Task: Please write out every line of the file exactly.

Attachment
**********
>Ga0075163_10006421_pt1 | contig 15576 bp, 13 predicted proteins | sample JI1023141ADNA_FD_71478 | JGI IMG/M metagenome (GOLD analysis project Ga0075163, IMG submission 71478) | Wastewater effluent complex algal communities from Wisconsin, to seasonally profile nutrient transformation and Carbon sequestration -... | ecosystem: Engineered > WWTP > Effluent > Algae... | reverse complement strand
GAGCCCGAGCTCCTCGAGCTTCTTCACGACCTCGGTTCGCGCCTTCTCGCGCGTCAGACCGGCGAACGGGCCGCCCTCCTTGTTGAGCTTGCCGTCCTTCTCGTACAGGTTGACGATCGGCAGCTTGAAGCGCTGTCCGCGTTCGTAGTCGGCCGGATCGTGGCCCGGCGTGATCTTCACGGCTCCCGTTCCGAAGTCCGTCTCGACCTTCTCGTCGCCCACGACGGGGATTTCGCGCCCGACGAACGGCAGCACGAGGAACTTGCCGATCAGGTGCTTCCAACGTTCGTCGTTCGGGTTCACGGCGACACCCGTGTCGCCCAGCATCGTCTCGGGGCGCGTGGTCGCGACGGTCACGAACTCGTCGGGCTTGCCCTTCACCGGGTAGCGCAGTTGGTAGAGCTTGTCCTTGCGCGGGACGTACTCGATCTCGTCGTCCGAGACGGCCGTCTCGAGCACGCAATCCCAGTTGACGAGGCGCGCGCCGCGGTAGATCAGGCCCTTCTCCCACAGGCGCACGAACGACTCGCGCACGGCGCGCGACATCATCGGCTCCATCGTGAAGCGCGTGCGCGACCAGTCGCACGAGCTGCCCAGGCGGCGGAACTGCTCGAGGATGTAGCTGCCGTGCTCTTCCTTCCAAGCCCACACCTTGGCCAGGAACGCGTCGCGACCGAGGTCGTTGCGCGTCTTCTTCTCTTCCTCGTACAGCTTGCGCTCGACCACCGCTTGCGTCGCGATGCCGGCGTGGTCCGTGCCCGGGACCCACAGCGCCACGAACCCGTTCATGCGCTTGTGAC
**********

>Ga0075163_10006421_pt1 | contig 15576 bp, 13 predicted proteins | sample JI1023141ADNA_FD_71478 | JGI IMG/M metagenome (GOLD analysis project Ga0075163, IMG submission 71478) | Wastewater effluent complex algal communities from Wisconsin, to seasonally profile nutrient transformation and Carbon sequestration -... | ecosystem: Engineered > WWTP > Effluent > Algae... | reverse complement strand
GAGCCCGAGCTCCTCGAGCTTCTTCACGACCTCGGTTCGCGCCTTCTCGCGCGTCAGACCGGCGAACGGGCCGCCCTCCTTGTTGAGCTTGCCGTCCTTCTCGTACAGGTTGACGATCGGCAGCTTGAAGCGCTGTCCGCGTTCGTAGTCGGCCGGATCGTGGCCCGGCGTGATCTTCACGGCTCCCGTTCCGAAGTCCGTCTCGACCTTCTCGTCGCCCACGACGGGGATTTCGCGCCCGACGAACGGCAGCACGAGGAACTTGCCGATCAGGTGCTTCCAACGTTCGTCGTTCGGGTTCACGGCGACACCCGTGTCGCCCAGCATCGTCTCGGGGCGCGTGGTCGCGACGGTCACGAACTCGTCGGGCTTGCCCTTCACCGGGTAGCGCAGTTGGTAGAGCTTGTCCTTGCGCGGGACGTACTCGATCTCGTCGTCCGAGACGGCCGTCTCGAGCACGCAATCCCAGTTGACGAGGCGCGCGCCGCGGTAGATCAGGCCCTTCTCCCACAGGCGCACGAACGACTCGCGCACGGCGCGCGACATCATCGGCTCCATCGTGAAGCGCGTGCGCGACCAGTCGCACGAGCTGCCCAGGCGGCGGAACTGCTCGAGGATGTAGCTGCCGTGCTCTTCCTTCCAAGCCCACACCTTGGCCAGGAACGCGTCGCGACCGAGGTCGTTGCGCGTCTTCTTCTCTTCCTCGTACAGCTTGCGCTCGACCACCGCTTGCGTCGCGATGCCGGCGTGGTCCGTGCCCGGGACCCACAGCGCCACGAACCCGTTCATGCGCTTGTGAC